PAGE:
Back at camp, Stuart Hutchinson wakes Krakauer up, asking him to join him in banging pots together to lead the lost climbers to camp. Krakauer and everyone else are too exhausted to get up, so Hutchinson ventures out half a dozen times looking for their teammates. Unsuccessful and freezing, he is forced to return.

The storm breaks, and four of the clients are too cold and sick to walk. Beidleman, Klev Schoening and the Sherpas leave Tim Madsen to look after the other clients, and search again for the camp. They find it twenty minutes later and tell Boukreev where to go to find the others. Boukreev gets lost searching for them, returns to camp for better directions and then leaves again. He eventually finds them, and Pittman, Weathers and the doctor, Charlotte Fox are incapacitated, and Namba looks dead. Boukreev tries to revive them, to get them all to keep moving. Beck stands up, arms spread out, and is blown off the mountain. Boukreev gets Pittman and Fox back to camp and reports that Weathers and Namba are dead.


In this chapter, Krakauer describes what happened after he left the summit, and uses his subsequent research and interviews to fill in the events that happened when he wasn't present. The chapter breaks from the narrative in that the events are described in hindsight, and Krakauer interrupts his own story to tell the story of everyone else. The transition to an omniscient narrator is a break from his previous structure, but allows the reader to know what is happening with the other climbers. The reader knows Krakauer is safe earlier on, and the disaster primarily involves other members of the expedition.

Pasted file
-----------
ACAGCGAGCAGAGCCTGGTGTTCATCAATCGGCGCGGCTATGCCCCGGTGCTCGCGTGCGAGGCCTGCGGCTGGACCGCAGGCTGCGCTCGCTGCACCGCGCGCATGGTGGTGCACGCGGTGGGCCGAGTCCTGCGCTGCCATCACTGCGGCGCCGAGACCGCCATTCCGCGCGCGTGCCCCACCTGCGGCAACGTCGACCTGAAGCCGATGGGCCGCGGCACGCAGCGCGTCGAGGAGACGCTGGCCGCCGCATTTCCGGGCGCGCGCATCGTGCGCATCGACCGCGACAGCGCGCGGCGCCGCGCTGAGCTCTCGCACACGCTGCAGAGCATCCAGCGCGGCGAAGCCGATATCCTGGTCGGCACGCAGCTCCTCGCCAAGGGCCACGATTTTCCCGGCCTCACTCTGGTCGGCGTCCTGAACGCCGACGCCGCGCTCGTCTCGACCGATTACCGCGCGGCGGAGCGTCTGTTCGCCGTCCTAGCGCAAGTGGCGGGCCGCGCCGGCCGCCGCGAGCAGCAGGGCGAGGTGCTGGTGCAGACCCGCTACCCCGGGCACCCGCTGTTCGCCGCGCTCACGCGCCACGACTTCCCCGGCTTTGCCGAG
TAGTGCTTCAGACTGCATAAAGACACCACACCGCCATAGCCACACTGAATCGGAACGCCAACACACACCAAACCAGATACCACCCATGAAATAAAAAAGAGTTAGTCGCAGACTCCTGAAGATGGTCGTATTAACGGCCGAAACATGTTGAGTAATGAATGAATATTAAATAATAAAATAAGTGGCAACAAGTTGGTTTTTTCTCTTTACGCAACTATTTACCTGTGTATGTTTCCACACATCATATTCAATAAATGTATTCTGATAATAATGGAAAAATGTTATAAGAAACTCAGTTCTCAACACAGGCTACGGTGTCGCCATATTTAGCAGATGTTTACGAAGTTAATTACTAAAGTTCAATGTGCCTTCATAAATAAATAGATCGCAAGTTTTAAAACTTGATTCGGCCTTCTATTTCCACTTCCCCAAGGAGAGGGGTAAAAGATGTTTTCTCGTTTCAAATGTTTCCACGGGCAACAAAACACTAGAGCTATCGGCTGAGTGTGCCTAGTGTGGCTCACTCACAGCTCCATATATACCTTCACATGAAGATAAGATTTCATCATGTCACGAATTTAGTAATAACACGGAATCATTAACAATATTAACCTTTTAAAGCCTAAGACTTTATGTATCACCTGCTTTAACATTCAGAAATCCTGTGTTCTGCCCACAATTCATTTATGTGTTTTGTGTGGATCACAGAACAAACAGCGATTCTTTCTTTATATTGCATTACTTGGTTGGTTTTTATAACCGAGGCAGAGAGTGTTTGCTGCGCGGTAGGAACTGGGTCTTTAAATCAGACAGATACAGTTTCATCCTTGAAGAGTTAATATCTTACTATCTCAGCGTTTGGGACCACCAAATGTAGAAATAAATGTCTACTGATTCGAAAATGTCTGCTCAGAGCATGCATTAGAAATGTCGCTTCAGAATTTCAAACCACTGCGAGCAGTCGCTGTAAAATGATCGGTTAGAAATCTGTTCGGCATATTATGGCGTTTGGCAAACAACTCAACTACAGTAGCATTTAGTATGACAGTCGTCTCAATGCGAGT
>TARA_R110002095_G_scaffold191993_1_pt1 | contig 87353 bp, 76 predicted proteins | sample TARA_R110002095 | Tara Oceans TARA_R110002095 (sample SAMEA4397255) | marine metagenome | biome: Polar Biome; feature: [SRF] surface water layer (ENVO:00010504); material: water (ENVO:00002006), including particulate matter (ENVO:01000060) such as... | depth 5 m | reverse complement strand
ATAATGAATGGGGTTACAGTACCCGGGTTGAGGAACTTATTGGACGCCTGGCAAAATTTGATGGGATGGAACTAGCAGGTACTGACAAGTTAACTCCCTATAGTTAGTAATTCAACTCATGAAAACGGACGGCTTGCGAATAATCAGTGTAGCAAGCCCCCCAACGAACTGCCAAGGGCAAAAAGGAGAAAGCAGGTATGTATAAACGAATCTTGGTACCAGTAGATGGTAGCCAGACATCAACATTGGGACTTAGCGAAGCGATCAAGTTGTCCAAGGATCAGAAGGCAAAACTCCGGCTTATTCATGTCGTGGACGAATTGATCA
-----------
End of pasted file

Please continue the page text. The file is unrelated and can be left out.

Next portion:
Krakauer's descriptive style allows the reader to see where the breakdown actually occurs on the mountain. Basically, there is a lack following through with promises. The turn around time means virtually nothing, as climbers continue to ascend more than two hours after the turn-around time. Boukreev leaves climbers behind on the summit, descending significantly in front of them. In later analysis, many blame Boukreev's behavior for some of the resulting tragedies. Later, Boukreev explains "It is much better for me to warm myself at South Col, be ready to carry up oxygen if clients run out" (275). He does eventually find them, but perhaps some of the loss of life could have been averted had he remained with the clients during the descent.

Weathers does keep his word, however, and hours after promising Rob Hall that he would wait for a guide if he couldn't see. Keeping his promise compromises his safety, because the guides that should have been descending did not do so. The clients, all weak and exhausted, begin to deteriorate rapidly. The situation spirals out of control—the storm, the precarious physical state of the clients, getting lost on the way to the tent. The group has so many factors against them during their descent that it is amazing any of them make it. Krakauer and the other people at camp are too exhausted to participate in the rescue effort.

Boukreev and Madsen are left to rescue the others. Weathers and Namba are so incapacitated that they are barely conscious, and Pittman and Fox are not fairing much better. At this point, a rescue requires carrying the climbers one by one back to camp, compromising the rescuer's strength and subjecting them all to the risk of getting lost again. Because the rescue attempt is so taxing, they decide to leave Weathers and Namba, figuring that no rescue can help them now. At the time, no one thinks or mentions that Fischer and Hall are missing.